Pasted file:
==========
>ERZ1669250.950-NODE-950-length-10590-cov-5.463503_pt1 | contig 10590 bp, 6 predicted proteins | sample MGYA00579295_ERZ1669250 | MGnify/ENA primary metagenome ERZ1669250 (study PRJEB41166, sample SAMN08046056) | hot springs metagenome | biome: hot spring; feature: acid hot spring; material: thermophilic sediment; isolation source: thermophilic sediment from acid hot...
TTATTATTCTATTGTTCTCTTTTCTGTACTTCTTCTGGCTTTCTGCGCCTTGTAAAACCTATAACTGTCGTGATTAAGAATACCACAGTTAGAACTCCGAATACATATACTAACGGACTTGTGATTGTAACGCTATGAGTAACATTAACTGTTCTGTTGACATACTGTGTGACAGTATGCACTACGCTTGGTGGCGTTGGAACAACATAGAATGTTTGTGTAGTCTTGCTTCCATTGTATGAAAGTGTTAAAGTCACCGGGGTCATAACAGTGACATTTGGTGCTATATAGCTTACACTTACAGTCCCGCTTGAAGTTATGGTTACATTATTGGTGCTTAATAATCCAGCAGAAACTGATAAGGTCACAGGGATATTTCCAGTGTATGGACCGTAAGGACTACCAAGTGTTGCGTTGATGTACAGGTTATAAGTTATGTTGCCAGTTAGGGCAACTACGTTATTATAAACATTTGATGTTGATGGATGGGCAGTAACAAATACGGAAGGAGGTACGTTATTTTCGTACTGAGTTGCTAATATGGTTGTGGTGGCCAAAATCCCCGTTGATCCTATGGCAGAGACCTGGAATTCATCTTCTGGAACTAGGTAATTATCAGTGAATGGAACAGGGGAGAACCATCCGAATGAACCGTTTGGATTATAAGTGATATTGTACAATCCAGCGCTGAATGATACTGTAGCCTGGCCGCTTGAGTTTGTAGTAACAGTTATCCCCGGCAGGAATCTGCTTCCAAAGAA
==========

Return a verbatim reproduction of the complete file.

>ERZ1669250.950-NODE-950-length-10590-cov-5.463503_pt1 | contig 10590 bp, 6 predicted proteins | sample MGYA00579295_ERZ1669250 | MGnify/ENA primary metagenome ERZ1669250 (study PRJEB41166, sample SAMN08046056) | hot springs metagenome | biome: hot spring; feature: acid hot spring; material: thermophilic sediment; isolation source: thermophilic sediment from acid hot...
TTATTATTCTATTGTTCTCTTTTCTGTACTTCTTCTGGCTTTCTGCGCCTTGTAAAACCTATAACTGTCGTGATTAAGAATACCACAGTTAGAACTCCGAATACATATACTAACGGACTTGTGATTGTAACGCTATGAGTAACATTAACTGTTCTGTTGACATACTGTGTGACAGTATGCACTACGCTTGGTGGCGTTGGAACAACATAGAATGTTTGTGTAGTCTTGCTTCCATTGTATGAAAGTGTTAAAGTCACCGGGGTCATAACAGTGACATTTGGTGCTATATAGCTTACACTTACAGTCCCGCTTGAAGTTATGGTTACATTATTGGTGCTTAATAATCCAGCAGAAACTGATAAGGTCACAGGGATATTTCCAGTGTATGGACCGTAAGGACTACCAAGTGTTGCGTTGATGTACAGGTTATAAGTTATGTTGCCAGTTAGGGCAACTACGTTATTATAAACATTTGATGTTGATGGATGGGCAGTAACAAATACGGAAGGAGGTACGTTATTTTCGTACTGAGTTGCTAATATGGTTGTGGTGGCCAAAATCCCCGTTGATCCTATGGCAGAGACCTGGAATTCATCTTCTGGAACTAGGTAATTATCAGTGAATGGAACAGGGGAGAACCATCCGAATGAACCGTTTGGATTATAAGTGATATTGTACAATCCAGCGCTGAATGATACTGTAGCCTGGCCGCTTGAGTTTGTAGTAACAGTTATCCCCGGCAGGAATCTGCTTCCAAAGAA